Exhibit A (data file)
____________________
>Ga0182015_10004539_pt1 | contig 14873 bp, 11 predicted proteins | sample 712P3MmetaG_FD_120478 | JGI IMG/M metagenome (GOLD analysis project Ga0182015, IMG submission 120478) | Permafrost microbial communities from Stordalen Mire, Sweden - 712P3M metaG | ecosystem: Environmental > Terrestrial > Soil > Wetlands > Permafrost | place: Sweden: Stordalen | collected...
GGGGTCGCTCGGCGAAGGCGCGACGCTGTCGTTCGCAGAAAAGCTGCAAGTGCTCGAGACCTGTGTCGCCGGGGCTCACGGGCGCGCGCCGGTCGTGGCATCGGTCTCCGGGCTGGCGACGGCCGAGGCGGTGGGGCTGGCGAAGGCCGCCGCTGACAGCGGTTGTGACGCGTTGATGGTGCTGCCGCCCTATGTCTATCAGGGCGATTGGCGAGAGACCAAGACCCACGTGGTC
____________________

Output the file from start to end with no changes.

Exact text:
>Ga0182015_10004539_pt1 | contig 14873 bp, 11 predicted proteins | sample 712P3MmetaG_FD_120478 | JGI IMG/M metagenome (GOLD analysis project Ga0182015, IMG submission 120478) | Permafrost microbial communities from Stordalen Mire, Sweden - 712P3M metaG | ecosystem: Environmental > Terrestrial > Soil > Wetlands > Permafrost | place: Sweden: Stordalen | collected...
GGGGTCGCTCGGCGAAGGCGCGACGCTGTCGTTCGCAGAAAAGCTGCAAGTGCTCGAGACCTGTGTCGCCGGGGCTCACGGGCGCGCGCCGGTCGTGGCATCGGTCTCCGGGCTGGCGACGGCCGAGGCGGTGGGGCTGGCGAAGGCCGCCGCTGACAGCGGTTGTGACGCGTTGATGGTGCTGCCGCCCTATGTCTATCAGGGCGATTGGCGAGAGACCAAGACCCACGTGGTC